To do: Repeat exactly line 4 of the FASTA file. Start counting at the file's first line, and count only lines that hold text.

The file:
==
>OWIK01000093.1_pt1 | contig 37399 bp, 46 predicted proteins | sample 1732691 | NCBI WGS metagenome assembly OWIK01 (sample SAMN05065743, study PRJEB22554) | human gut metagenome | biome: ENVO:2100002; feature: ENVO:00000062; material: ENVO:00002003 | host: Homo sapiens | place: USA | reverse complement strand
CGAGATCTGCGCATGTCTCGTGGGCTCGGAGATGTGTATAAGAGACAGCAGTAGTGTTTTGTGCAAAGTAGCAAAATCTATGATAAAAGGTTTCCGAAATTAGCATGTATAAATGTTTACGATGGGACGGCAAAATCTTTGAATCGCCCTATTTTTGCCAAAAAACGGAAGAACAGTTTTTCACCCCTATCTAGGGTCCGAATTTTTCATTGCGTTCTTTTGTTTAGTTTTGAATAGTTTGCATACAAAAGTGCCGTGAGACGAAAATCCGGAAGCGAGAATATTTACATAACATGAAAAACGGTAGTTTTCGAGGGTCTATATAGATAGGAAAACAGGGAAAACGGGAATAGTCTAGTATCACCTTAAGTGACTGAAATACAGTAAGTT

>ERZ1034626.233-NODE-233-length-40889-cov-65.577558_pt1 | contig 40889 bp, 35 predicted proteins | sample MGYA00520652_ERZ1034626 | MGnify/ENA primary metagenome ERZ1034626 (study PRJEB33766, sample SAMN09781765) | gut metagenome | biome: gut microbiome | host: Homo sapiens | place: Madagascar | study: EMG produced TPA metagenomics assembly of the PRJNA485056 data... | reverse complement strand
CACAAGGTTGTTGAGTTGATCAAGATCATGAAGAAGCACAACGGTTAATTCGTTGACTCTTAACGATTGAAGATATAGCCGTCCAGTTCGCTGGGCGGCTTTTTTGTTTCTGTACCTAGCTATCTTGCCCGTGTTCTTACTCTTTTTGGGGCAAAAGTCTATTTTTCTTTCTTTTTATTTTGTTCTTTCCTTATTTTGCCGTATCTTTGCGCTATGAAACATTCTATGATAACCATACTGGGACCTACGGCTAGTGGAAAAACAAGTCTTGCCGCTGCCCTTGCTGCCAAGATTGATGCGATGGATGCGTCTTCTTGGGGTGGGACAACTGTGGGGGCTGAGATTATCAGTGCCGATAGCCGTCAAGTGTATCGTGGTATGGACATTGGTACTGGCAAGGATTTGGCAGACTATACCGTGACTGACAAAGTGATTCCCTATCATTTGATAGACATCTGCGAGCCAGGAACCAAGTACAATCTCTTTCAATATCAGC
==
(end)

CACAAGGTTGTTGAGTTGATCAAGATCATGAAGAAGCACAACGGTTAATTCGTTGACTCTTAACGATTGAAGATATAGCCGTCCAGTTCGCTGGGCGGCTTTTTTGTTTCTGTACCTAGCTATCTTGCCCGTGTTCTTACTCTTTTTGGGGCAAAAGTCTATTTTTCTTTCTTTTTATTTTGTTCTTTCCTTATTTTGCCGTATCTTTGCGCTATGAAACATTCTATGATAACCATACTGGGACCTACGGCTAGTGGAAAAACAAGTCTTGCCGCTGCCCTTGCTGCCAAGATTGATGCGATGGATGCGTCTTCTTGGGGTGGGACAACTGTGGGGGCTGAGATTATCAGTGCCGATAGCCGTCAAGTGTATCGTGGTATGGACATTGGTACTGGCAAGGATTTGGCAGACTATACCGTGACTGACAAAGTGATTCCCTATCATTTGATAGACATCTGCGAGCCAGGAACCAAGTACAATCTCTTTCAATATCAGC